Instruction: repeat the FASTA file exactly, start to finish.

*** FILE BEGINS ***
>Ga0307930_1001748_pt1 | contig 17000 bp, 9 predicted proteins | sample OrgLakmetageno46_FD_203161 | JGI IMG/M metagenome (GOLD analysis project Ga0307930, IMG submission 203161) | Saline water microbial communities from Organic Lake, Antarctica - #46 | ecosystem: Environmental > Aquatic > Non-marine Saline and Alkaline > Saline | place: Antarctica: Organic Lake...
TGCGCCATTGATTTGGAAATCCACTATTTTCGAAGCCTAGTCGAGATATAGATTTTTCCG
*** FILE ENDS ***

>Ga0307930_1001748_pt1 | contig 17000 bp, 9 predicted proteins | sample OrgLakmetageno46_FD_203161 | JGI IMG/M metagenome (GOLD analysis project Ga0307930, IMG submission 203161) | Saline water microbial communities from Organic Lake, Antarctica - #46 | ecosystem: Environmental > Aquatic > Non-marine Saline and Alkaline > Saline | place: Antarctica: Organic Lake...
TGCGCCATTGATTTGGAAATCCACTATTTTCGAAGCCTAGTCGAGATATAGATTTTTCCG